The Department of Homeland Security (DHS) issued an interim final rule effective December 7, 2020, that revises the regulatory definition of and standards for a “specialty occupation” for
H-1B purposes. The rule:
…amends the definition of a “specialty occupation” at 8 CFR 214.2(h)(4)(ii) to clarify that there must be a direct relationship between the required degree field(s) and the duties of the position. Consistent with existing USCIS policy and practice, a position for which a bachelor’s degree in any field is sufficient to qualify for the position, or for which a bachelor’s degree in a wide variety of fields unrelated to the position is sufficient to qualify, would not be considered a specialty occupation as it would not require the application of a body of highly specialized knowledge. Similarly, the amended definition clarifies that a position would not qualify as a specialty occupation if attainment of a general degree, without further specialization, is sufficient to qualify for the position.
The rule also:
- Adds definitions for “worksite” and “third-party worksite”;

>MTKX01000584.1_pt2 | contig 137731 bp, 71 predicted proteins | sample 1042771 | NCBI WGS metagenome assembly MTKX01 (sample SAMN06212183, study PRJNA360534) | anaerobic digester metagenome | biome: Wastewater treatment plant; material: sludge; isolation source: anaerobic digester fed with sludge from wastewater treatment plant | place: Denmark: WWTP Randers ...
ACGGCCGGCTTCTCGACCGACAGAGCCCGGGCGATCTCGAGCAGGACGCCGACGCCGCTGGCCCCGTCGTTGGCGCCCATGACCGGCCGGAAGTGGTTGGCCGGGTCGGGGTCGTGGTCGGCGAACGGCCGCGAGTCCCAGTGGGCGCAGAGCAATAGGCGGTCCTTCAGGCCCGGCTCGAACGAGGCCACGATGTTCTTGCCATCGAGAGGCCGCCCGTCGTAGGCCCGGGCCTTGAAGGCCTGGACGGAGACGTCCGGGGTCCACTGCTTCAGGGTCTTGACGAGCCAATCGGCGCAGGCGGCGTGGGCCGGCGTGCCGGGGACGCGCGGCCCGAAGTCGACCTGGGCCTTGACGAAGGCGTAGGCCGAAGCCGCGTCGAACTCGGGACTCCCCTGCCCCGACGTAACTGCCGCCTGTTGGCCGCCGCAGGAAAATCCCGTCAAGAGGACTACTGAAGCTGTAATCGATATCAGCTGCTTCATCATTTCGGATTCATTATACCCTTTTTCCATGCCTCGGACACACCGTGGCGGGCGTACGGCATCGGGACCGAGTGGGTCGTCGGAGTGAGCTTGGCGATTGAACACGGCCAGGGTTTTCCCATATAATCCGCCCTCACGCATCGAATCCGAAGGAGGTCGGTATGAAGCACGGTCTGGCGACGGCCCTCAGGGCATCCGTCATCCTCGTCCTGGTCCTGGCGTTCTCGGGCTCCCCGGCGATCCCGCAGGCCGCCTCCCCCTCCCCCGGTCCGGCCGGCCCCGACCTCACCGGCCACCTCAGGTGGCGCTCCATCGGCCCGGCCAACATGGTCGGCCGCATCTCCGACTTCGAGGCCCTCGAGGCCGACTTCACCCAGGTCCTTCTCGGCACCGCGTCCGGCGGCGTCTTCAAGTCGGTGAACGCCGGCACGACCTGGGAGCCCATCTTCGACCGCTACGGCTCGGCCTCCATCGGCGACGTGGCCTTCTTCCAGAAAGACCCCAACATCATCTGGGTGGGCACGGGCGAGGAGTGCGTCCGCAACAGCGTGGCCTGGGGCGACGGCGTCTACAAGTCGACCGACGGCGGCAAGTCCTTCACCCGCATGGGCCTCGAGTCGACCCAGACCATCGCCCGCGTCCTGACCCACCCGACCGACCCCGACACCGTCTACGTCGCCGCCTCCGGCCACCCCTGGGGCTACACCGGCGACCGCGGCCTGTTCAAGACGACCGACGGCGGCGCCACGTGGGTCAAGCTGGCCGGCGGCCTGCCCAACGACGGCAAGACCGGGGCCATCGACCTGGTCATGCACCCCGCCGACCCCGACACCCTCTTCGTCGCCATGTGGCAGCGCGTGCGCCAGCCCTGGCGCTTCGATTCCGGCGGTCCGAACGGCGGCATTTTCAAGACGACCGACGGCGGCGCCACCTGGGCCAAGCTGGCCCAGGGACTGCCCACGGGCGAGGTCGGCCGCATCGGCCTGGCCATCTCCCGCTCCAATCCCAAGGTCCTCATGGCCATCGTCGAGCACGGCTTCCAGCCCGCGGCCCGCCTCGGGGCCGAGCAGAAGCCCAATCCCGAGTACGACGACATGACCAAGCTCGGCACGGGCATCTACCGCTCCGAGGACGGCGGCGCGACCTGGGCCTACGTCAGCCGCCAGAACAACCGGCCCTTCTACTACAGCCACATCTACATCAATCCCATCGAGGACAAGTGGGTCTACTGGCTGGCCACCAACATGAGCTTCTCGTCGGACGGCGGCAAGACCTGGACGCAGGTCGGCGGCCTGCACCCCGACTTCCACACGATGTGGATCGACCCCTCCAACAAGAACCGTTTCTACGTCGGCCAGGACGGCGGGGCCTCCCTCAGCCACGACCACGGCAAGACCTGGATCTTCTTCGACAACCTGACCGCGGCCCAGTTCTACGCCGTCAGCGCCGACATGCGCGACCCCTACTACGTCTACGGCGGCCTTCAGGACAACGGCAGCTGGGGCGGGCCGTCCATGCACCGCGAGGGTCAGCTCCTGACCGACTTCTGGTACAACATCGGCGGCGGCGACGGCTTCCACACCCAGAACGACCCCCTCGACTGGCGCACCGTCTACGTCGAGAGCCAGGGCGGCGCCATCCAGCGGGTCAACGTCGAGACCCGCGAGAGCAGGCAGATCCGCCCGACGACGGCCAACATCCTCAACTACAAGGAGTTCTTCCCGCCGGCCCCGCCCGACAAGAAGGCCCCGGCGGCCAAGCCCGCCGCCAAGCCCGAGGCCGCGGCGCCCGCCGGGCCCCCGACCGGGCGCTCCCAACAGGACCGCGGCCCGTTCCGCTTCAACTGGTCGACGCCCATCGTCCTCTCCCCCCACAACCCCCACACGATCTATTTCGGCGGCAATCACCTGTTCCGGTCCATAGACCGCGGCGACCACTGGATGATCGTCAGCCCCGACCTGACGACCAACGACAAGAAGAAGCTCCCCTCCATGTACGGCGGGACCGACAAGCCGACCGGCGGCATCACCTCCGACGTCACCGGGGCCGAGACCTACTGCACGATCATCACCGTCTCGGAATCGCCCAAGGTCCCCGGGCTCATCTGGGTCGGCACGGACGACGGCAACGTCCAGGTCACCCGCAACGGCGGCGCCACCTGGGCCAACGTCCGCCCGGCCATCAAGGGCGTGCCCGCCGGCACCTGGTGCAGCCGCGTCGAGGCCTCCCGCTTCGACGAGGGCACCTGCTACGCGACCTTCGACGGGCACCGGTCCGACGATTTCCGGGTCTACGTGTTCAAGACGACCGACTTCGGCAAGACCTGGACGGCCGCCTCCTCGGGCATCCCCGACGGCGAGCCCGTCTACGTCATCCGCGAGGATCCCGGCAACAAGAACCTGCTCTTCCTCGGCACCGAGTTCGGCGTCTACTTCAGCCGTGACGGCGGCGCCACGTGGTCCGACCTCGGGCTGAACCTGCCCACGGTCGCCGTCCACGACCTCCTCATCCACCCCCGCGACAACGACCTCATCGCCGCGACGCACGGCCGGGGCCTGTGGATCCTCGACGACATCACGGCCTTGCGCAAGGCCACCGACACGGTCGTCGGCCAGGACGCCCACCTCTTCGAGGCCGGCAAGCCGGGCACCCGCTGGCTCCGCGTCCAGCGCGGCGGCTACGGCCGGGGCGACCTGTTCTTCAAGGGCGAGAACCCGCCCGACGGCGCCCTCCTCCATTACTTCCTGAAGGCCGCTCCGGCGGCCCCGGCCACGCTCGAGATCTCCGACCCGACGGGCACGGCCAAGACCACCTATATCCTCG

- Revises the definition of “United States employer”;
- Clarifies how U.S. Citizenship and Immigration Services (USCIS) will determine whether there is an “employer-employee relationship” between the petitioner and the beneficiary;
- Requires corroborating evidence of work in a specialty occupation;
- Limits the validity period for third-party placement petitions to a maximum of 1 year;
- Provides a written explanation when the petition is approved with an earlier validity period end date than requested;
- Amends the general itinerary provision to clarify it does not apply to H–1B petitions; and
- Codifies USCIS’ H–1B site visit authority, including the potential consequences of refusing a site visit.
Among other things, the interim rule requires that the petitioner establish, at the time of filing, that it has actual work in a specialty occupation available for the beneficiary as of the start date of the validity period as requested on the petition. In addition, all H-1B petitions for beneficiaries who will be placed at a third-party worksite must submit evidence showing that the beneficiary will be employed in a specialty occupation, and that the petitioner will have an employer-employee relationship with the beneficiary. DHS said the interim final rule will impose new annual costs of almost $25 million for petitioners completing and filing H-1B petitions, with an additional time burden of 30 minutes.
Litigation is likely, according to practitioners. Comments are due by November 9, 2020, on the information collection and by December 7, 2020, on the interim final rule.